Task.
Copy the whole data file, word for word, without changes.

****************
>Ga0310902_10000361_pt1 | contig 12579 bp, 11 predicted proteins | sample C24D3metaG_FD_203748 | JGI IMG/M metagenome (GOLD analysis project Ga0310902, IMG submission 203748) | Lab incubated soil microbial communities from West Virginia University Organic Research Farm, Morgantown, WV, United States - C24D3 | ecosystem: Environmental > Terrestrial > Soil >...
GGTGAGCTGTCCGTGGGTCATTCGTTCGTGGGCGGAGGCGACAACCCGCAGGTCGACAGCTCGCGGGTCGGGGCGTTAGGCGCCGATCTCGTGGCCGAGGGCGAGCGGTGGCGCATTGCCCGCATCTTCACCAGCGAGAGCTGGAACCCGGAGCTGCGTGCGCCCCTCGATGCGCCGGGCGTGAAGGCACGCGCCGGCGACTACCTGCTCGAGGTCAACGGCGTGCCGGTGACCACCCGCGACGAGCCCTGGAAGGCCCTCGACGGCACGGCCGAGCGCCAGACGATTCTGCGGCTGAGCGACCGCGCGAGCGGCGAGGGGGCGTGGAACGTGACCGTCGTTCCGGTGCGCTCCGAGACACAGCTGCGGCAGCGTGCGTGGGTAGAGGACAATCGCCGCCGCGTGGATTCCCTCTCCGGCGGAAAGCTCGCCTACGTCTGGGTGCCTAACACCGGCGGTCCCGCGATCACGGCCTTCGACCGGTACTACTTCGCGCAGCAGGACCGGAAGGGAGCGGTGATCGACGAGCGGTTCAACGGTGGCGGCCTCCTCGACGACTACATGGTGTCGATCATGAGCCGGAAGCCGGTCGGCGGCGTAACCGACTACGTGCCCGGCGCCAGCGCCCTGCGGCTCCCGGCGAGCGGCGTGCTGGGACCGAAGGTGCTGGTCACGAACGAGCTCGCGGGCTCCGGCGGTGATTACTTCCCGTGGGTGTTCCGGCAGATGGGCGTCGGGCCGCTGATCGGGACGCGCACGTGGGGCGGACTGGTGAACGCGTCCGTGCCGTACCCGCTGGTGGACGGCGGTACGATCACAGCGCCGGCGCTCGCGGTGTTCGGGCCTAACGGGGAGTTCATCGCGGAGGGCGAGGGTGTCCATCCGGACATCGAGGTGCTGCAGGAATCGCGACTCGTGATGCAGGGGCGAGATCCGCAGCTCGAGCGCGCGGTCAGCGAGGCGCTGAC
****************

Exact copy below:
>Ga0310902_10000361_pt1 | contig 12579 bp, 11 predicted proteins | sample C24D3metaG_FD_203748 | JGI IMG/M metagenome (GOLD analysis project Ga0310902, IMG submission 203748) | Lab incubated soil microbial communities from West Virginia University Organic Research Farm, Morgantown, WV, United States - C24D3 | ecosystem: Environmental > Terrestrial > Soil >...
GGTGAGCTGTCCGTGGGTCATTCGTTCGTGGGCGGAGGCGACAACCCGCAGGTCGACAGCTCGCGGGTCGGGGCGTTAGGCGCCGATCTCGTGGCCGAGGGCGAGCGGTGGCGCATTGCCCGCATCTTCACCAGCGAGAGCTGGAACCCGGAGCTGCGTGCGCCCCTCGATGCGCCGGGCGTGAAGGCACGCGCCGGCGACTACCTGCTCGAGGTCAACGGCGTGCCGGTGACCACCCGCGACGAGCCCTGGAAGGCCCTCGACGGCACGGCCGAGCGCCAGACGATTCTGCGGCTGAGCGACCGCGCGAGCGGCGAGGGGGCGTGGAACGTGACCGTCGTTCCGGTGCGCTCCGAGACACAGCTGCGGCAGCGTGCGTGGGTAGAGGACAATCGCCGCCGCGTGGATTCCCTCTCCGGCGGAAAGCTCGCCTACGTCTGGGTGCCTAACACCGGCGGTCCCGCGATCACGGCCTTCGACCGGTACTACTTCGCGCAGCAGGACCGGAAGGGAGCGGTGATCGACGAGCGGTTCAACGGTGGCGGCCTCCTCGACGACTACATGGTGTCGATCATGAGCCGGAAGCCGGTCGGCGGCGTAACCGACTACGTGCCCGGCGCCAGCGCCCTGCGGCTCCCGGCGAGCGGCGTGCTGGGACCGAAGGTGCTGGTCACGAACGAGCTCGCGGGCTCCGGCGGTGATTACTTCCCGTGGGTGTTCCGGCAGATGGGCGTCGGGCCGCTGATCGGGACGCGCACGTGGGGCGGACTGGTGAACGCGTCCGTGCCGTACCCGCTGGTGGACGGCGGTACGATCACAGCGCCGGCGCTCGCGGTGTTCGGGCCTAACGGGGAGTTCATCGCGGAGGGCGAGGGTGTCCATCCGGACATCGAGGTGCTGCAGGAATCGCGACTCGTGATGCAGGGGCGAGATCCGCAGCTCGAGCGCGCGGTCAGCGAGGCGCTGAC